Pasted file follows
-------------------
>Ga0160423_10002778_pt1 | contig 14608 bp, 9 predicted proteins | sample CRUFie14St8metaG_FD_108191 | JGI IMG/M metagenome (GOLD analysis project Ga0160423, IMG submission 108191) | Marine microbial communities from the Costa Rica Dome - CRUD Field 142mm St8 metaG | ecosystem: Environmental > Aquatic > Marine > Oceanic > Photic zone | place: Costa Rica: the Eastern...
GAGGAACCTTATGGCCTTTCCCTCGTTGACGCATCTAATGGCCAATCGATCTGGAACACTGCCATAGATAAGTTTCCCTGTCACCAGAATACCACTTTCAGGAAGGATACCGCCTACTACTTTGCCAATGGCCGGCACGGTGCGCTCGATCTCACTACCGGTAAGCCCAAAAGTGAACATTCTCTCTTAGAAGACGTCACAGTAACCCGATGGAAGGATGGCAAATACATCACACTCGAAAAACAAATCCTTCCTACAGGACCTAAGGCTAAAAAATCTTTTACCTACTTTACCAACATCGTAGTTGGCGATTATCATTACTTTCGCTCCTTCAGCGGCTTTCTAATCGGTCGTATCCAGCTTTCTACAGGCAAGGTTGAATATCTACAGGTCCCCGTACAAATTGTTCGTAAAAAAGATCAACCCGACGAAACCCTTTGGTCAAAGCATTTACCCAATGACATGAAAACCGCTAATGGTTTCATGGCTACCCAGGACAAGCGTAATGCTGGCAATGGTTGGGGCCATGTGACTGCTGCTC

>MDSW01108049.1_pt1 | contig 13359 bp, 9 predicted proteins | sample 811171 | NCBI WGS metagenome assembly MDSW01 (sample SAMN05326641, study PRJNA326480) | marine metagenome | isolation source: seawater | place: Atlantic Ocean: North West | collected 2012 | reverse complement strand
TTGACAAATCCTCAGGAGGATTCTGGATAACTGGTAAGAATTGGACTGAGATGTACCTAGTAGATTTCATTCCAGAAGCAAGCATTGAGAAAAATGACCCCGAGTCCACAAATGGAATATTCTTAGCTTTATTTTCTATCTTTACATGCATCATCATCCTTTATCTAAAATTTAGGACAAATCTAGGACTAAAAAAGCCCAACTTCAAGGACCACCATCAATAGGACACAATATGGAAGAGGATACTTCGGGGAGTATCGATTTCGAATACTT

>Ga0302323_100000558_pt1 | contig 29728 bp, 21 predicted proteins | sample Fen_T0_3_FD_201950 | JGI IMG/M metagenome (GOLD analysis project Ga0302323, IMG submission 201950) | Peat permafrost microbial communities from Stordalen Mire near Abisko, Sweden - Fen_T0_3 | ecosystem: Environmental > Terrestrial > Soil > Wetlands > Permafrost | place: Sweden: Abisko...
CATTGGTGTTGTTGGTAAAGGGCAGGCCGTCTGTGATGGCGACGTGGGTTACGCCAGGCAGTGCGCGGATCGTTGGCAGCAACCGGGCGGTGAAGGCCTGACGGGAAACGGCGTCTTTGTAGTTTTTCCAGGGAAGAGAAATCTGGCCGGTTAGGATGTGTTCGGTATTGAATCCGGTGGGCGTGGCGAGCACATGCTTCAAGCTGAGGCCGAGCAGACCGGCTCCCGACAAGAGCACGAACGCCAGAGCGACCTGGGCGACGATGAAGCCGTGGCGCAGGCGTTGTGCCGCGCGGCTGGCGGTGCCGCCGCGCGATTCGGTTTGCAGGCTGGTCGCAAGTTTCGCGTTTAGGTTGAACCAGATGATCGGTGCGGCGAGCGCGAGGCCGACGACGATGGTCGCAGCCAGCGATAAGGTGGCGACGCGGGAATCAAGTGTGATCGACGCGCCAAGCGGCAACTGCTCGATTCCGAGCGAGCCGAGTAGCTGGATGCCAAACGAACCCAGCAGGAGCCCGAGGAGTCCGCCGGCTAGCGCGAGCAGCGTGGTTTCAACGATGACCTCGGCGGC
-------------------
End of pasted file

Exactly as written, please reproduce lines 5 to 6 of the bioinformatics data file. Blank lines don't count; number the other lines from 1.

>Ga0302323_100000558_pt1 | contig 29728 bp, 21 predicted proteins | sample Fen_T0_3_FD_201950 | JGI IMG/M metagenome (GOLD analysis project Ga0302323, IMG submission 201950) | Peat permafrost microbial communities from Stordalen Mire near Abisko, Sweden - Fen_T0_3 | ecosystem: Environmental > Terrestrial > Soil > Wetlands > Permafrost | place: Sweden: Abisko...
CATTGGTGTTGTTGGTAAAGGGCAGGCCGTCTGTGATGGCGACGTGGGTTACGCCAGGCAGTGCGCGGATCGTTGGCAGCAACCGGGCGGTGAAGGCCTGACGGGAAACGGCGTCTTTGTAGTTTTTCCAGGGAAGAGAAATCTGGCCGGTTAGGATGTGTTCGGTATTGAATCCGGTGGGCGTGGCGAGCACATGCTTCAAGCTGAGGCCGAGCAGACCGGCTCCCGACAAGAGCACGAACGCCAGAGCGACCTGGGCGACGATGAAGCCGTGGCGCAGGCGTTGTGCCGCGCGGCTGGCGGTGCCGCCGCGCGATTCGGTTTGCAGGCTGGTCGCAAGTTTCGCGTTTAGGTTGAACCAGATGATCGGTGCGGCGAGCGCGAGGCCGACGACGATGGTCGCAGCCAGCGATAAGGTGGCGACGCGGGAATCAAGTGTGATCGACGCGCCAAGCGGCAACTGCTCGATTCCGAGCGAGCCGAGTAGCTGGATGCCAAACGAACCCAGCAGGAGCCCGAGGAGTCCGCCGGCTAGCGCGAGCAGCGTGGTTTCAACGATGACCTCGGCGGC